ANIMAL MAN #2

animalman002Lots of death, decay, and gore in this issue. Disturbingly so, really. Buddy finds himself drastically affected by “The Red,” and his daughter seems more powerful than her father, leading him to follow the call of the Red. The cover alone is quite disturbing, and the interior visuals are, too. Even some of the tamer stuff is rather creepy–the skeleton of a cat squatting for milk especially rattled me. And yet…for essentially a horror book, something that typically would’ve been Vertigo…it’s fitting. The story doesn’t have nearly the blown-away effect on me the first issue did. But still, something to this–I’m curious where it’s all leading. And hey…it’s Vertigo, yet not. A worthy second issue, and there’s nothing to this one that prompts me to drop it or otherwise not come back for the next issue. (6/10)

JUSTICE LEAGUE INTERNATIONAL #2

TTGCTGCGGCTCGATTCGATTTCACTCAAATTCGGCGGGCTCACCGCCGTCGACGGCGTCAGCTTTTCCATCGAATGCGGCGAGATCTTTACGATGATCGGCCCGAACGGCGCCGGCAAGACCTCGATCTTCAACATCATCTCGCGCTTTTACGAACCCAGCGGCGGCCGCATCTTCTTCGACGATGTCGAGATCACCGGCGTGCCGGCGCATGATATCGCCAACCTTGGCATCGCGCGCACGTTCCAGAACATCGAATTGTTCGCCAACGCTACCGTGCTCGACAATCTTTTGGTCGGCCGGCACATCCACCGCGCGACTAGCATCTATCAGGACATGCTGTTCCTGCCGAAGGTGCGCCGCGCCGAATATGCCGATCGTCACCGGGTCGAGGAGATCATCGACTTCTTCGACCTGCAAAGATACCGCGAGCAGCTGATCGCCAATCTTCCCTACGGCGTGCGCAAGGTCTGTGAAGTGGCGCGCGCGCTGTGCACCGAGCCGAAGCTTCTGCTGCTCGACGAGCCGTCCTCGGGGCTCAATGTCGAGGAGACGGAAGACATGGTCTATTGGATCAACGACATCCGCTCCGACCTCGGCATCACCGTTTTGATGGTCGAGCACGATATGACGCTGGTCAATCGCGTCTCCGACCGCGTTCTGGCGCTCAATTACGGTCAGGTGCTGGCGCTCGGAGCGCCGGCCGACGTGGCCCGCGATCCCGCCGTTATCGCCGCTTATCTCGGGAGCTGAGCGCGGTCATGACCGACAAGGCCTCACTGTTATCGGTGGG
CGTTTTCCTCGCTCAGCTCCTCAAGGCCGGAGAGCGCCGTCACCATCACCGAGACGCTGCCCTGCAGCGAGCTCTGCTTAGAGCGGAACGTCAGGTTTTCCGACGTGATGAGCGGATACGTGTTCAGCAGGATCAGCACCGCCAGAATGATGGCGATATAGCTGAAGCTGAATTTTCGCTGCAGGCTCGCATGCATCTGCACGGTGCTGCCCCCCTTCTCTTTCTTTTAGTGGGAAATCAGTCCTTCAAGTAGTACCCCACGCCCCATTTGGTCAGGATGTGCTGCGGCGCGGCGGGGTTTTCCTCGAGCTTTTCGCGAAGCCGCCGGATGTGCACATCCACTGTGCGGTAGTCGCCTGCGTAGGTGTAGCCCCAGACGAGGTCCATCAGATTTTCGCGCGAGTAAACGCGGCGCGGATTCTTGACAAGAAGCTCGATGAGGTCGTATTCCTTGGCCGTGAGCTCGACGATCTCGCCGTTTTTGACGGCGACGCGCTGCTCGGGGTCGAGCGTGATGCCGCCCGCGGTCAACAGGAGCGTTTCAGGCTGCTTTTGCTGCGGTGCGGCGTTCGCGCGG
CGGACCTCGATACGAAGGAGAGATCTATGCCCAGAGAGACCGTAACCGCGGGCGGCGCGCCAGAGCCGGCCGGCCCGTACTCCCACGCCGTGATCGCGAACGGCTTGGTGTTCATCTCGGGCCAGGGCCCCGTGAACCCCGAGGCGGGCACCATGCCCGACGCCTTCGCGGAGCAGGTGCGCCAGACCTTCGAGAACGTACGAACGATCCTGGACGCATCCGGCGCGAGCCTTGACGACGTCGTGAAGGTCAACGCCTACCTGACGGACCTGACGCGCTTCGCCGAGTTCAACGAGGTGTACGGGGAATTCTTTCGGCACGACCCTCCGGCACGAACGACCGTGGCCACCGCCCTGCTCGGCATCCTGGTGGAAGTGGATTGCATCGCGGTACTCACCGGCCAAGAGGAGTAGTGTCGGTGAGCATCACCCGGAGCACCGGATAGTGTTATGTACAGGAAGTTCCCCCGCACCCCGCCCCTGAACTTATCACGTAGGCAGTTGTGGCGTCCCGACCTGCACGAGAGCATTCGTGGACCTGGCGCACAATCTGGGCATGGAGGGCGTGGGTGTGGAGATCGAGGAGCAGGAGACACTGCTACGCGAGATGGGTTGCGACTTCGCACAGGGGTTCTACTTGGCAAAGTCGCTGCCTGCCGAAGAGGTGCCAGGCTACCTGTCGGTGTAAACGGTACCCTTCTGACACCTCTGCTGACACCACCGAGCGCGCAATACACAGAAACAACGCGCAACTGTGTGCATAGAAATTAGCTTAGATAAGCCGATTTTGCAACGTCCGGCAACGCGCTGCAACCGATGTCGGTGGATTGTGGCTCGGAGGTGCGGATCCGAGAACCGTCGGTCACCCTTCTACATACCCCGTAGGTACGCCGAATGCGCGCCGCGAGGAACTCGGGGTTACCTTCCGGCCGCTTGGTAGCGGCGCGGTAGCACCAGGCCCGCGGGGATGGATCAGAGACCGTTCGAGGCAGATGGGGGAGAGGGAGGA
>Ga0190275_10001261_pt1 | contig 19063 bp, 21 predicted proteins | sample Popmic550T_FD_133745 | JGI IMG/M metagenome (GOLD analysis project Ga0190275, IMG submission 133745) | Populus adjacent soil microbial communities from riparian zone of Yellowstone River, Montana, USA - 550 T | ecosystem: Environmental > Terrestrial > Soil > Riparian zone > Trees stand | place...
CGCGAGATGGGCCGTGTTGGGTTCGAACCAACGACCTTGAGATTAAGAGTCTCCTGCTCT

justiceleagueinternational002I wish I was overtly enthusiastic about this issue. There’s something just sort of mediocre about it. It’s nothing spectacular. The story’s not terribly engaging, and doesn’t send me running for back issues and chomping at the bit for the next issue. But the story’s solid enough. The art’s not bad–I do like it, really. And together, they make for a quality book. And while there isn’t much that really jumps out or stands out…I liked it. We have the team, already assembled from the first issue, we see them in action, we see them in down-time, we get interaction and we get a built-up threat that justifies the group staying together. And on the whole, this feels like a second issue–we’ve been introduced to the characters, but here we learn a bit more. Unfortunately, there are a lot of characters, so there’s little focus on any specific character. Much of my not being bothered too much by that is my history with these characters’ prior incarnations, so I’m “projecting” what I know of those onto these. Still sticking around for the next issue, and seeing where this goes…if only for Booster Gold. (6/10)